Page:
McCormick Place labor deal touted as boost for convention business

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John Coli of Teamsters Joint Council 25 answers reporters’ questions as Gov. Pat Quinn, left, and Mayor Rahm Emanuel listen during a press conference to announce agreements with labor groups to settle disputes and lawsuits against McCormick Place Friday, Oct. 21, 2011, at McCormick Place in Chicago. | John J. Kim

Labor agreements with the Teamsters and carpenters unions will give large conventions the certainty about costs that they need to book shows at McCormick Place, officials said Friday in announcing the agreements.

In talks brokered by aides to Gov. Pat Quinn and Mayor Rahm Emanuel, McCormick Place managers and union leaders agreed to terms that substantially followed labor reforms the state Legislature ordered last year. But the unions said they won commitments that new work rules, intended to lower costs for convention exhibitors, won’t be abused.

Jim Reilly, trustee of McCormick Place’s governing board, the Metropolitan Pier and Exposition Authority, said the deal inaugurates “a new era of progressive labor peace” in Chicago’s convention industry, which supports 66,000 jobs.

“Everybody gave a little and everybody won a lot” in terms of better prospects for the industry, Emanuel said. He joined Quinn and leaders of Teamsters Local 727 and the Chicago Regional Council of Carpenters in announcing the deal.

“This is the worst news for Orlando and Las Vegas: McCormick Place is open for business,” Emanuel said.

The two unions had sued over exhibitor-friendly work rules the General Assembly ordered last year. In March, a federal judge sided with the unions and threw out some of the reforms on the grounds that the Legislature was overstepping its authority.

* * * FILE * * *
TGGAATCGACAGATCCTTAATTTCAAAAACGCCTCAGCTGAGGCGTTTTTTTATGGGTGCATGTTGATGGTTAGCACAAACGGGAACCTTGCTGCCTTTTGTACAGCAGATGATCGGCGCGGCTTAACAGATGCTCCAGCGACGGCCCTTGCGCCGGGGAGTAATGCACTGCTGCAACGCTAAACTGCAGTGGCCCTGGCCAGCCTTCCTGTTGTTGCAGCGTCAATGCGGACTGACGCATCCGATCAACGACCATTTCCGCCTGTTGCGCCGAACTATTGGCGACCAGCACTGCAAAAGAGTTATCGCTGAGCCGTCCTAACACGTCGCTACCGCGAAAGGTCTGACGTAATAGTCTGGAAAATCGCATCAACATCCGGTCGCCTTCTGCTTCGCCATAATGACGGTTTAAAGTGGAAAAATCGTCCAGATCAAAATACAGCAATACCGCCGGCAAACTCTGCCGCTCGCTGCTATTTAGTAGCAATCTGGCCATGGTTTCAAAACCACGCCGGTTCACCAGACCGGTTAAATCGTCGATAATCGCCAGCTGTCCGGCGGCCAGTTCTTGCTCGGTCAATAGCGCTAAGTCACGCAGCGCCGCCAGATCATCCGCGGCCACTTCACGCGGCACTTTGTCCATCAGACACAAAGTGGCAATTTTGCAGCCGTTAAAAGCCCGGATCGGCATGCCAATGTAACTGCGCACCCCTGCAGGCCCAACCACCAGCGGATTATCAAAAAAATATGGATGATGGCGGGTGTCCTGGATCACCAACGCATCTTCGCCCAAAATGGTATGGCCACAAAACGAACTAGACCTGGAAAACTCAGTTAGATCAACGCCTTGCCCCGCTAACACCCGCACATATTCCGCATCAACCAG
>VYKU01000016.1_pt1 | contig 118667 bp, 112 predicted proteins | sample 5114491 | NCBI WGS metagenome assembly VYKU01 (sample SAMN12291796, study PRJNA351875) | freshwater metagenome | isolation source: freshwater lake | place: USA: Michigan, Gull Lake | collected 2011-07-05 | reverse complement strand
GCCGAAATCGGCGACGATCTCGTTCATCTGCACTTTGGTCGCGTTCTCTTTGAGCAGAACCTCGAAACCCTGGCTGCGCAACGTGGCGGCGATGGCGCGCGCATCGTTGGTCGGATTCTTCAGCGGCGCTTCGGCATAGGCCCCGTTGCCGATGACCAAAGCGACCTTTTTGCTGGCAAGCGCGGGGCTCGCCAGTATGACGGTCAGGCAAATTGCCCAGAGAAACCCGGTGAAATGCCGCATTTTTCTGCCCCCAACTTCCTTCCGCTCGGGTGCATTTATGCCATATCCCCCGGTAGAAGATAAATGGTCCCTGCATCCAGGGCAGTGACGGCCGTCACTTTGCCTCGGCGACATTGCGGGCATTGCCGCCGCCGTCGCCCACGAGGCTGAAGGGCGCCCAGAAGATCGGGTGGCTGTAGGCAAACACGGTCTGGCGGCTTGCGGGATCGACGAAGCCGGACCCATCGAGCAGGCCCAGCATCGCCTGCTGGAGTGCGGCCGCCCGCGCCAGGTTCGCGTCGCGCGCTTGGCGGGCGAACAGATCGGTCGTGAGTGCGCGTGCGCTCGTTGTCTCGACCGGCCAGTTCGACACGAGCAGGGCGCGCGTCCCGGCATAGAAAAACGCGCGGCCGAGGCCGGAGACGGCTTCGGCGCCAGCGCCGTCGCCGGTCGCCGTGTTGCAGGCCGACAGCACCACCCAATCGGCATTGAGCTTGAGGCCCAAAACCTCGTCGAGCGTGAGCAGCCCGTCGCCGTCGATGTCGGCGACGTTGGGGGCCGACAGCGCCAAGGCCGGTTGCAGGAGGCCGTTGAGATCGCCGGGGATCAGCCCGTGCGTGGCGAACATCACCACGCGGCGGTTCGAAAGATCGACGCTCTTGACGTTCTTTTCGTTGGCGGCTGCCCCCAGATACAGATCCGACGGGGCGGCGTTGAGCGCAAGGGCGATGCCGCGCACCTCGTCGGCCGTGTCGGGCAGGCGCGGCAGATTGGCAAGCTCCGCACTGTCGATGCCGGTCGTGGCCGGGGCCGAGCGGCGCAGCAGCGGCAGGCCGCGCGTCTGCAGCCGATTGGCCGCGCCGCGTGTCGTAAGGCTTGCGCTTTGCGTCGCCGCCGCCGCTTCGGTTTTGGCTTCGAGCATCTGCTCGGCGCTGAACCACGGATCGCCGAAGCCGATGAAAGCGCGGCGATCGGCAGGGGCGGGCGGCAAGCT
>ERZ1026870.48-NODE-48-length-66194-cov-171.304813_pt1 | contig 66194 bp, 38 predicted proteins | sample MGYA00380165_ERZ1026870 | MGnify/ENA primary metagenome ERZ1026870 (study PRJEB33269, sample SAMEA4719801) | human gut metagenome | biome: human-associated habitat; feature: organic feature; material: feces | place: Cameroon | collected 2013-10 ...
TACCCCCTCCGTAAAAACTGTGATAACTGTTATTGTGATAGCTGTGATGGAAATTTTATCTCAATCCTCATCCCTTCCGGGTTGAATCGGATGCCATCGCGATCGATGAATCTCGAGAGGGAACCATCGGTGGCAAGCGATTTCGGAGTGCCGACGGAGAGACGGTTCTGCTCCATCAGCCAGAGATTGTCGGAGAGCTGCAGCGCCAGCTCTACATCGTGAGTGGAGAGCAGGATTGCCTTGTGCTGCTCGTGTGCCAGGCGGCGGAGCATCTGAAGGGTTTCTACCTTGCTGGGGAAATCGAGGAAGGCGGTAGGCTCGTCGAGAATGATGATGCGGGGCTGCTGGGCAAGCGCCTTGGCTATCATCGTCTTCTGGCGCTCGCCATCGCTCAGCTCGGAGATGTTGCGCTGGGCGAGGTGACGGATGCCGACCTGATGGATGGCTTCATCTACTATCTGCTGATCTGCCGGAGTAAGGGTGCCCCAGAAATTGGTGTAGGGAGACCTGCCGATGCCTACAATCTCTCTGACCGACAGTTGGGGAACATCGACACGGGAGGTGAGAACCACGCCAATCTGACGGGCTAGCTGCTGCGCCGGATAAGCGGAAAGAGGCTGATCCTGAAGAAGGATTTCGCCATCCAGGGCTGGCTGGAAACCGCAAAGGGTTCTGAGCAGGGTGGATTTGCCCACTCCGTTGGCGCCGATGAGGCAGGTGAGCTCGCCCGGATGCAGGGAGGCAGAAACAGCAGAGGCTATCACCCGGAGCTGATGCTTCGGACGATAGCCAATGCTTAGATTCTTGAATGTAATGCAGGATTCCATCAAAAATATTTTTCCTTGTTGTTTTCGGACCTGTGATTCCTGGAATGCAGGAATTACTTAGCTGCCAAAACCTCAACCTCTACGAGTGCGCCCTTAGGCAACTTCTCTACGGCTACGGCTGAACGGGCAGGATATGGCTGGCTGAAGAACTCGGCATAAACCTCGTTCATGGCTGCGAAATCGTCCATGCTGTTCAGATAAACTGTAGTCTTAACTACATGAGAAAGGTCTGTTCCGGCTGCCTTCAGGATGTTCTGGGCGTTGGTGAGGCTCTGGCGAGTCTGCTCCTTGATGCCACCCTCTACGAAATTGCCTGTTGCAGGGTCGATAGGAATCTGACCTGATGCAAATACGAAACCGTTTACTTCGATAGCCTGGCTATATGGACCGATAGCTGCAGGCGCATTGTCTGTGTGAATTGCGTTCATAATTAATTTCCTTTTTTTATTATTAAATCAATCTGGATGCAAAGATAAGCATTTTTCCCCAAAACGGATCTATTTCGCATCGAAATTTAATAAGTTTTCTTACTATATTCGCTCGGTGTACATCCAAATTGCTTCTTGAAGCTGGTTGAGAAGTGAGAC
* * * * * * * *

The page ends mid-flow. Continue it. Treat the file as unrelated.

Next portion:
The judge’s ruling threw the convention business into an uproar. Some show managers threatened to cancel bookings at McCormick Place, citing a fear of escalating costs.

With the new deal, the unions and McPier, as the McCormick Place board is commonly called, will agree to end the litigation.

McPier now can put in place an “exhibitors’ bill of rights” that lets show managers and exhibitors set up their own booths with simple tools. Exhibitors also can drive and unload their own vehicles at McCormick Place, and union work can be done by two-person crews instead of the old minimum of three.

Union leaders said McPier agreed to new terms for implementing the rules. They also said McPier will conduct “robust audits” to verify that labor savings are passed on to exhibitors and are not used to pad profits for show managers.

“They gave a lot and they gave ’til it hurt,” John Coli, president of Teamster Joint Council 25, said of his members. He said Local 727 members ratified the agreement unanimously Thursday night.

Carpenters union President Frank Libby said his members do not have to ratify the agreement because it does not alter collective bargaining terms with McPier.

Unions also agreed to expanded hours under which only straight time will be paid to members.

Reilly said a main difference is that the agreement was reached through consensus with the unions, whereas last year’s legislation was forced on them.

Unions representing electricians, riggers and decorators at McCormick Place already have accepted the new rules.

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